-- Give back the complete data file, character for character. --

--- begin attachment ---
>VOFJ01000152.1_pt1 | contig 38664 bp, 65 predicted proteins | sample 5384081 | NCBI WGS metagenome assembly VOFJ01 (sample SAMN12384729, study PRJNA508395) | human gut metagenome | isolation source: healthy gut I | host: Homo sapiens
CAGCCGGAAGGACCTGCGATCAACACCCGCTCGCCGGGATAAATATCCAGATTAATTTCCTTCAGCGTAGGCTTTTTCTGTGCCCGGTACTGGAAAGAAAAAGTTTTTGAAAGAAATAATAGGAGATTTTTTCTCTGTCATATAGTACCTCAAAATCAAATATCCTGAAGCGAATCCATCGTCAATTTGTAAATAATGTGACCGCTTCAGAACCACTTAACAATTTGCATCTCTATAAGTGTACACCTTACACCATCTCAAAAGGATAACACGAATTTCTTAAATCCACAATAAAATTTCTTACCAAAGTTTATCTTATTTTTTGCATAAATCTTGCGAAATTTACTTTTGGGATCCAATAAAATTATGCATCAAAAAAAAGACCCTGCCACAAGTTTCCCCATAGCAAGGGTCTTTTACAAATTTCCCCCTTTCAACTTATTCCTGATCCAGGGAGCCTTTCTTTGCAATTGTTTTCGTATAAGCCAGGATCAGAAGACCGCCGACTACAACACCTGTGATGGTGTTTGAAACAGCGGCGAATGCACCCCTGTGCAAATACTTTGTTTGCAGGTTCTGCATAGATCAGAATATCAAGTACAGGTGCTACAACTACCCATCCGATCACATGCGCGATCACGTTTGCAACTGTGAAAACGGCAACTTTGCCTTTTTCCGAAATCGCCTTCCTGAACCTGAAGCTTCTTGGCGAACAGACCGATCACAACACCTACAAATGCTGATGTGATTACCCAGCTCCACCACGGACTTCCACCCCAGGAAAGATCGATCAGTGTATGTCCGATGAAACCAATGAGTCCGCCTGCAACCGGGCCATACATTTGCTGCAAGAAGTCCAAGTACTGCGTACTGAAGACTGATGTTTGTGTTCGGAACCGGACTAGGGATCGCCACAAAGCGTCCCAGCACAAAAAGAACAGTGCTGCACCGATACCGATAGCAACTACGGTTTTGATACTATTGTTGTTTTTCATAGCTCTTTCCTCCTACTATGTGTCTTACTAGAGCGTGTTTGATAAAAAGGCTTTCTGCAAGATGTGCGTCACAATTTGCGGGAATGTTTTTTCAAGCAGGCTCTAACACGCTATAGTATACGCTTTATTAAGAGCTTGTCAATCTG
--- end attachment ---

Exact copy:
>VOFJ01000152.1_pt1 | contig 38664 bp, 65 predicted proteins | sample 5384081 | NCBI WGS metagenome assembly VOFJ01 (sample SAMN12384729, study PRJNA508395) | human gut metagenome | isolation source: healthy gut I | host: Homo sapiens
CAGCCGGAAGGACCTGCGATCAACACCCGCTCGCCGGGATAAATATCCAGATTAATTTCCTTCAGCGTAGGCTTTTTCTGTGCCCGGTACTGGAAAGAAAAAGTTTTTGAAAGAAATAATAGGAGATTTTTTCTCTGTCATATAGTACCTCAAAATCAAATATCCTGAAGCGAATCCATCGTCAATTTGTAAATAATGTGACCGCTTCAGAACCACTTAACAATTTGCATCTCTATAAGTGTACACCTTACACCATCTCAAAAGGATAACACGAATTTCTTAAATCCACAATAAAATTTCTTACCAAAGTTTATCTTATTTTTTGCATAAATCTTGCGAAATTTACTTTTGGGATCCAATAAAATTATGCATCAAAAAAAAGACCCTGCCACAAGTTTCCCCATAGCAAGGGTCTTTTACAAATTTCCCCCTTTCAACTTATTCCTGATCCAGGGAGCCTTTCTTTGCAATTGTTTTCGTATAAGCCAGGATCAGAAGACCGCCGACTACAACACCTGTGATGGTGTTTGAAACAGCGGCGAATGCACCCCTGTGCAAATACTTTGTTTGCAGGTTCTGCATAGATCAGAATATCAAGTACAGGTGCTACAACTACCCATCCGATCACATGCGCGATCACGTTTGCAACTGTGAAAACGGCAACTTTGCCTTTTTCCGAAATCGCCTTCCTGAACCTGAAGCTTCTTGGCGAACAGACCGATCACAACACCTACAAATGCTGATGTGATTACCCAGCTCCACCACGGACTTCCACCCCAGGAAAGATCGATCAGTGTATGTCCGATGAAACCAATGAGTCCGCCTGCAACCGGGCCATACATTTGCTGCAAGAAGTCCAAGTACTGCGTACTGAAGACTGATGTTTGTGTTCGGAACCGGACTAGGGATCGCCACAAAGCGTCCCAGCACAAAAAGAACAGTGCTGCACCGATACCGATAGCAACTACGGTTTTGATACTATTGTTGTTTTTCATAGCTCTTTCCTCCTACTATGTGTCTTACTAGAGCGTGTTTGATAAAAAGGCTTTCTGCAAGATGTGCGTCACAATTTGCGGGAATGTTTTTTCAAGCAGGCTCTAACACGCTATAGTATACGCTTTATTAAGAGCTTGTCAATCTG